Gaston Lenôtre

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Gaston Lenôtre (French pronunciation: ​[ɡastɔ̃ lənotʁ], born 28 May 1920, died 8 January 2009) was a French pastry chef. He is known as a possible creator of the opera cake (gâteau opéra),[1][2] the founder of Lenôtre a culinary empire, whose brand includes restaurants, catering services, retail concerns and cooking schools, as well as one of the three founders with Paul Bocuse and Roger Verge of Les Chefs de France at Epcot in Orlando, Florida, US.


Lenôtre was born on a small farm in Normandy, in the commune of Saint-Nicolas-du-Bosc. Both of his parents eventually moved the family to Paris and became restaurant workers. Eventually, his father's ill health forced them to move back to the province from which they came. Lenôtre then had to struggle to find a position in a kitchen in Normandy. Prior to the outbreak of World War II, he sold his homemade chocolate creations in Paris from a bicycle.

Following the war, Lenôtre opened a small bakery in Normandy. The venture was a success and in 1957 he came upon the opportunity to purchase a tiny bakery in the 16th Arrondissement of Paris. His new establishment did extremely well from the outset and is said to have presaged nouvelle cuisine. Lenôtre was renowned for concentrating on simple preparations and fresh ingredients, and for insisting on using the best butter in his pastries.

The year 1964 saw Lenôtre enter the catering field. Due in large part to improvements in freezing food perishables, he was able to quickly expand the number of diners he was able to serve.

The year 1971 saw Lenôtre open his first cooking school in Plaisir, Yvelines France. Among the chefs who studied under Lenôtre there was David Bouley and Jean-Paul Jeunet. The chef Pierre Hermé was an apprentice of his, as was the pastry chef Sébastien Canonne.[3] The chef Alain Ducasse also worked under him.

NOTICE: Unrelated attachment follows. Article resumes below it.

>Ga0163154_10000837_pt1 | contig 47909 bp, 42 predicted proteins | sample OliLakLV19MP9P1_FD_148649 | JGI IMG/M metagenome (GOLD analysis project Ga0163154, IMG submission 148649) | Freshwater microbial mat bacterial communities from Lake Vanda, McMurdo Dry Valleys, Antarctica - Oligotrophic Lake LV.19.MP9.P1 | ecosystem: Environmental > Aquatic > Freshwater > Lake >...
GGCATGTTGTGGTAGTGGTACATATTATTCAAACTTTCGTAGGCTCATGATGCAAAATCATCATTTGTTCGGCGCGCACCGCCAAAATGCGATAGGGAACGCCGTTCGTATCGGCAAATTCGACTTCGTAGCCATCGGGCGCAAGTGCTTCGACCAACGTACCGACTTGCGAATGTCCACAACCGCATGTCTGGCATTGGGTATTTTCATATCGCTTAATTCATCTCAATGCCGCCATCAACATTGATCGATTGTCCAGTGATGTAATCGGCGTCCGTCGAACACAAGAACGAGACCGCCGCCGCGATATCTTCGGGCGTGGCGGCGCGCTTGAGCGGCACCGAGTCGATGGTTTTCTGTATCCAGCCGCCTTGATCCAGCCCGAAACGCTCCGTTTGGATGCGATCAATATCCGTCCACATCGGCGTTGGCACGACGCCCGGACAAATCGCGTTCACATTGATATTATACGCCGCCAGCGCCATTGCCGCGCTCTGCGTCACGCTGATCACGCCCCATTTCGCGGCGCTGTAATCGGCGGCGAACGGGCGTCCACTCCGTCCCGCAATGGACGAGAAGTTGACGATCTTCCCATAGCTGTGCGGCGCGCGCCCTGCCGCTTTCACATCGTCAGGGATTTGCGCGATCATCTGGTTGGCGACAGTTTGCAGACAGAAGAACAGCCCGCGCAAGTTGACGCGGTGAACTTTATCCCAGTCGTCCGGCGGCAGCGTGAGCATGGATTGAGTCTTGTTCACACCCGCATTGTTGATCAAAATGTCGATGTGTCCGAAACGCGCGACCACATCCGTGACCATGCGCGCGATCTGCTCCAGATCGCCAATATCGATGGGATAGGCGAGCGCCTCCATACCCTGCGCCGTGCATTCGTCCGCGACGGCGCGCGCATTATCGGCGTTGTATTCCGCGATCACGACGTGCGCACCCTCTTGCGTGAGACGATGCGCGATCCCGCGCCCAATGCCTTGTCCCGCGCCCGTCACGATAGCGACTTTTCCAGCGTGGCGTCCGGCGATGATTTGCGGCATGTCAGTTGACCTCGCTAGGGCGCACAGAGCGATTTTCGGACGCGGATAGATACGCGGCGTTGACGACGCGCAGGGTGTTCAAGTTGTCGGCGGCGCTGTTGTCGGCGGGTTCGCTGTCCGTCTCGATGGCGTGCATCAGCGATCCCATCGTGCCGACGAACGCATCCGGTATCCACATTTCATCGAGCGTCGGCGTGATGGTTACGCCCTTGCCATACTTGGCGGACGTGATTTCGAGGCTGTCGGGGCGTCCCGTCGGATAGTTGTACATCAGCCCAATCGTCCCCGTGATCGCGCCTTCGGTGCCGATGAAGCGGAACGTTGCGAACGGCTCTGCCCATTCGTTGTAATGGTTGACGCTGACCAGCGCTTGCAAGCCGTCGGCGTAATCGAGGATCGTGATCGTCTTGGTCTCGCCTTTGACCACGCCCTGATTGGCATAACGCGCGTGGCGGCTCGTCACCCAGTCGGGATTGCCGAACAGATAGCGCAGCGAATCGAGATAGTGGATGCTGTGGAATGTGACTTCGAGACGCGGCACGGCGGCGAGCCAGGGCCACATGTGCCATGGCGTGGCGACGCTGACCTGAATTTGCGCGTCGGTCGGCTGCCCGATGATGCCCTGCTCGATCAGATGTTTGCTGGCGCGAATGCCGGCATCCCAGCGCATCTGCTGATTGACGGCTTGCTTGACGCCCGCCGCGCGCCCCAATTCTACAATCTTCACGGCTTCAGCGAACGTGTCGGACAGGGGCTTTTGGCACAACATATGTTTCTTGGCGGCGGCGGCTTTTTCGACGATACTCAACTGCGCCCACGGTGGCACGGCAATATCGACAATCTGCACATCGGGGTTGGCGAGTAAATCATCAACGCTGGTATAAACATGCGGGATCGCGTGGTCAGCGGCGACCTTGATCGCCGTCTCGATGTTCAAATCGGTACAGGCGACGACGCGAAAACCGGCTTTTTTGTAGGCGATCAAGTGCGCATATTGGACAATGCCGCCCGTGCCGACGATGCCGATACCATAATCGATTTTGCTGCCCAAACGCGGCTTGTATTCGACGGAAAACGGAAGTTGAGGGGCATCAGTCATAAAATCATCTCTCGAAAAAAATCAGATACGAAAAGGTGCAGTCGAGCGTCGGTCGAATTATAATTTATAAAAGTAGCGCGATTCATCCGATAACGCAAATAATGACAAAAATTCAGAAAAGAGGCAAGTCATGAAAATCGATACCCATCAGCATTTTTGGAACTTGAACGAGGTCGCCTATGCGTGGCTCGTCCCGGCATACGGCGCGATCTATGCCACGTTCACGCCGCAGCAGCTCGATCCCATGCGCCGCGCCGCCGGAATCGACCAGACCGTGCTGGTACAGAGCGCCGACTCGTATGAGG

In 1974 Lenôtre dispatched another then apprentice of his Michel Richard to open Chateau France a restaurant and patisserie on the East Side of Manhattan in New York City to spotlight the Lenôtre culinary style. It only stayed in business for a single year.

Quickly bouncing back from this failed venture, in 1982 he opened Les Chefs de France in the France Pavilion in Walt Disney World's Epcot Center together with Paul Bocuse and Roger Vergé.[4]

In 1985 the businesses under the banner head Lenôtre were taken over by the French hotel firm Accor.


Gaston Lenôtre died on 8 January 2009 at the age of 88 in Sennely, Loiret. He was buried in the family vault at Bernay, Eure.[5]


  1. ^ "Opera Cake". 2002-05-01. Retrieved 2018-01-31.
  2. ^ Shelton, Renee. "Opera Cake - Pastry Sampler's Pastry and Bakery News". Retrieved 2018-01-31.
  3. ^ "Dessert Professional’s Top Ten Pastry Chefs in North America 2015," Dessert Professional, August 24, 2015.
  4. ^ Roger Vergé in the Orlando Sentinel
  5. ^ Katzjan, Basil (2009-01-09). "Gaston Lenôtre, Who Built a Culinary Brand, Is Dead at 88". The New York Times. Retrieved 2018-01-31.